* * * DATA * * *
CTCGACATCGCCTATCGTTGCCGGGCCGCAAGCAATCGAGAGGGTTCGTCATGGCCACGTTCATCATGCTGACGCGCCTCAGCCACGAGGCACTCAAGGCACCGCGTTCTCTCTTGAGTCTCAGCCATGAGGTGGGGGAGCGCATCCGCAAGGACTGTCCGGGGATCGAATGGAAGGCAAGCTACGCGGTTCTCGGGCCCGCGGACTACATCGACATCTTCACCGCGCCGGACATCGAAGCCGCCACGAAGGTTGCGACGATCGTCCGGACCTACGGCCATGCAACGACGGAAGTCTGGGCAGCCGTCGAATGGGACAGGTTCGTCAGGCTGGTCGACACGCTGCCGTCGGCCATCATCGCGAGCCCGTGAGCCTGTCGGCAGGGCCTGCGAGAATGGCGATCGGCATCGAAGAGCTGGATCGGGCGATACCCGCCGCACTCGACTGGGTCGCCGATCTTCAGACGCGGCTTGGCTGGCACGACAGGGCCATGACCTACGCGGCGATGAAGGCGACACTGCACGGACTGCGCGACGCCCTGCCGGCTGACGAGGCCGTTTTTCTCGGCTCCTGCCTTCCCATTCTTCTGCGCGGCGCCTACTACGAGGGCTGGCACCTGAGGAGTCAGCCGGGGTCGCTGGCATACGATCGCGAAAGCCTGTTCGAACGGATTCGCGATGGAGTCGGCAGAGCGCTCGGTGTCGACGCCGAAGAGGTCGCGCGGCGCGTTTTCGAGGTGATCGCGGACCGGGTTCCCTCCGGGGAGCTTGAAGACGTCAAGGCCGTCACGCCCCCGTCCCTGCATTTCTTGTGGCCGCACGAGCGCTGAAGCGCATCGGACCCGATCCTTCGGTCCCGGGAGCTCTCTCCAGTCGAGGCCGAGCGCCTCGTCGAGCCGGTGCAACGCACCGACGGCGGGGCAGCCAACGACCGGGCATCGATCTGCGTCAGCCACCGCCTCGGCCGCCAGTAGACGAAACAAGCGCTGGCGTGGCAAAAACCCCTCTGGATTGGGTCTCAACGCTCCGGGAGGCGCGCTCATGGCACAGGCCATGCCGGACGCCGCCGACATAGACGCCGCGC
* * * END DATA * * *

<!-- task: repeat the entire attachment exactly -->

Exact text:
CTCGACATCGCCTATCGTTGCCGGGCCGCAAGCAATCGAGAGGGTTCGTCATGGCCACGTTCATCATGCTGACGCGCCTCAGCCACGAGGCACTCAAGGCACCGCGTTCTCTCTTGAGTCTCAGCCATGAGGTGGGGGAGCGCATCCGCAAGGACTGTCCGGGGATCGAATGGAAGGCAAGCTACGCGGTTCTCGGGCCCGCGGACTACATCGACATCTTCACCGCGCCGGACATCGAAGCCGCCACGAAGGTTGCGACGATCGTCCGGACCTACGGCCATGCAACGACGGAAGTCTGGGCAGCCGTCGAATGGGACAGGTTCGTCAGGCTGGTCGACACGCTGCCGTCGGCCATCATCGCGAGCCCGTGAGCCTGTCGGCAGGGCCTGCGAGAATGGCGATCGGCATCGAAGAGCTGGATCGGGCGATACCCGCCGCACTCGACTGGGTCGCCGATCTTCAGACGCGGCTTGGCTGGCACGACAGGGCCATGACCTACGCGGCGATGAAGGCGACACTGCACGGACTGCGCGACGCCCTGCCGGCTGACGAGGCCGTTTTTCTCGGCTCCTGCCTTCCCATTCTTCTGCGCGGCGCCTACTACGAGGGCTGGCACCTGAGGAGTCAGCCGGGGTCGCTGGCATACGATCGCGAAAGCCTGTTCGAACGGATTCGCGATGGAGTCGGCAGAGCGCTCGGTGTCGACGCCGAAGAGGTCGCGCGGCGCGTTTTCGAGGTGATCGCGGACCGGGTTCCCTCCGGGGAGCTTGAAGACGTCAAGGCCGTCACGCCCCCGTCCCTGCATTTCTTGTGGCCGCACGAGCGCTGAAGCGCATCGGACCCGATCCTTCGGTCCCGGGAGCTCTCTCCAGTCGAGGCCGAGCGCCTCGTCGAGCCGGTGCAACGCACCGACGGCGGGGCAGCCAACGACCGGGCATCGATCTGCGTCAGCCACCGCCTCGGCCGCCAGTAGACGAAACAAGCGCTGGCGTGGCAAAAACCCCTCTGGATTGGGTCTCAACGCTCCGGGAGGCGCGCTCATGGCACAGGCCATGCCGGACGCCGCCGACATAGACGCCGCGC